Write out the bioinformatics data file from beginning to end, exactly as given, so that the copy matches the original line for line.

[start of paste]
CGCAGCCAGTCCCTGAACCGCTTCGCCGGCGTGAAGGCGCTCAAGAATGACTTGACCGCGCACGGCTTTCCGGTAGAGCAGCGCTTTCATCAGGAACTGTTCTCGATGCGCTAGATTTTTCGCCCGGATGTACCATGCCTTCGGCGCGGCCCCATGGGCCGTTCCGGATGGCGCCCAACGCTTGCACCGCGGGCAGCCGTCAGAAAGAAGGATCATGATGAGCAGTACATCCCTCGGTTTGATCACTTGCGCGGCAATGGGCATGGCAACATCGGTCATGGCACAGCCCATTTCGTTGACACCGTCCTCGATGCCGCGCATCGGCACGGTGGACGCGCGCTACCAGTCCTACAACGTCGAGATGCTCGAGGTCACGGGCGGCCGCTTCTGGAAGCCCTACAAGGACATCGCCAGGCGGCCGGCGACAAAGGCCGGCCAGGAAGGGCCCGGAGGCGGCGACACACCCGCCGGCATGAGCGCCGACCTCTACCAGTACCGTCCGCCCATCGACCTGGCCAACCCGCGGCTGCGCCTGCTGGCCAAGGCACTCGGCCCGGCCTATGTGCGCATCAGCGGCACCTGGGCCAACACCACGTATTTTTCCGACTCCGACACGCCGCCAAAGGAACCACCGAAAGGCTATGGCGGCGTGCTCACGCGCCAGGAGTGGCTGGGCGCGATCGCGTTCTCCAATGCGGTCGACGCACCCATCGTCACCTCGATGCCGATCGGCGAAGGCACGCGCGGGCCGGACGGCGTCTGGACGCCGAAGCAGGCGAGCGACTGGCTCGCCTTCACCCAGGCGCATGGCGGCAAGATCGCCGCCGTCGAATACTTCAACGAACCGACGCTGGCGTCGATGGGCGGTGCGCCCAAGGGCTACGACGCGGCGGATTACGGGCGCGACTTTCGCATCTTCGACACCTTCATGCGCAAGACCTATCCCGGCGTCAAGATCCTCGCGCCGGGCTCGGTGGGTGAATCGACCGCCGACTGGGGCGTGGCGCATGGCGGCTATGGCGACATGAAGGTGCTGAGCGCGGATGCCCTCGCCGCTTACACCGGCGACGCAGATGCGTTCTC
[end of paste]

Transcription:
CGCAGCCAGTCCCTGAACCGCTTCGCCGGCGTGAAGGCGCTCAAGAATGACTTGACCGCGCACGGCTTTCCGGTAGAGCAGCGCTTTCATCAGGAACTGTTCTCGATGCGCTAGATTTTTCGCCCGGATGTACCATGCCTTCGGCGCGGCCCCATGGGCCGTTCCGGATGGCGCCCAACGCTTGCACCGCGGGCAGCCGTCAGAAAGAAGGATCATGATGAGCAGTACATCCCTCGGTTTGATCACTTGCGCGGCAATGGGCATGGCAACATCGGTCATGGCACAGCCCATTTCGTTGACACCGTCCTCGATGCCGCGCATCGGCACGGTGGACGCGCGCTACCAGTCCTACAACGTCGAGATGCTCGAGGTCACGGGCGGCCGCTTCTGGAAGCCCTACAAGGACATCGCCAGGCGGCCGGCGACAAAGGCCGGCCAGGAAGGGCCCGGAGGCGGCGACACACCCGCCGGCATGAGCGCCGACCTCTACCAGTACCGTCCGCCCATCGACCTGGCCAACCCGCGGCTGCGCCTGCTGGCCAAGGCACTCGGCCCGGCCTATGTGCGCATCAGCGGCACCTGGGCCAACACCACGTATTTTTCCGACTCCGACACGCCGCCAAAGGAACCACCGAAAGGCTATGGCGGCGTGCTCACGCGCCAGGAGTGGCTGGGCGCGATCGCGTTCTCCAATGCGGTCGACGCACCCATCGTCACCTCGATGCCGATCGGCGAAGGCACGCGCGGGCCGGACGGCGTCTGGACGCCGAAGCAGGCGAGCGACTGGCTCGCCTTCACCCAGGCGCATGGCGGCAAGATCGCCGCCGTCGAATACTTCAACGAACCGACGCTGGCGTCGATGGGCGGTGCGCCCAAGGGCTACGACGCGGCGGATTACGGGCGCGACTTTCGCATCTTCGACACCTTCATGCGCAAGACCTATCCCGGCGTCAAGATCCTCGCGCCGGGCTCGGTGGGTGAATCGACCGCCGACTGGGGCGTGGCGCATGGCGGCTATGGCGACATGAAGGTGCTGAGCGCGGATGCCCTCGCCGCTTACACCGGCGACGCAGATGCGTTCTC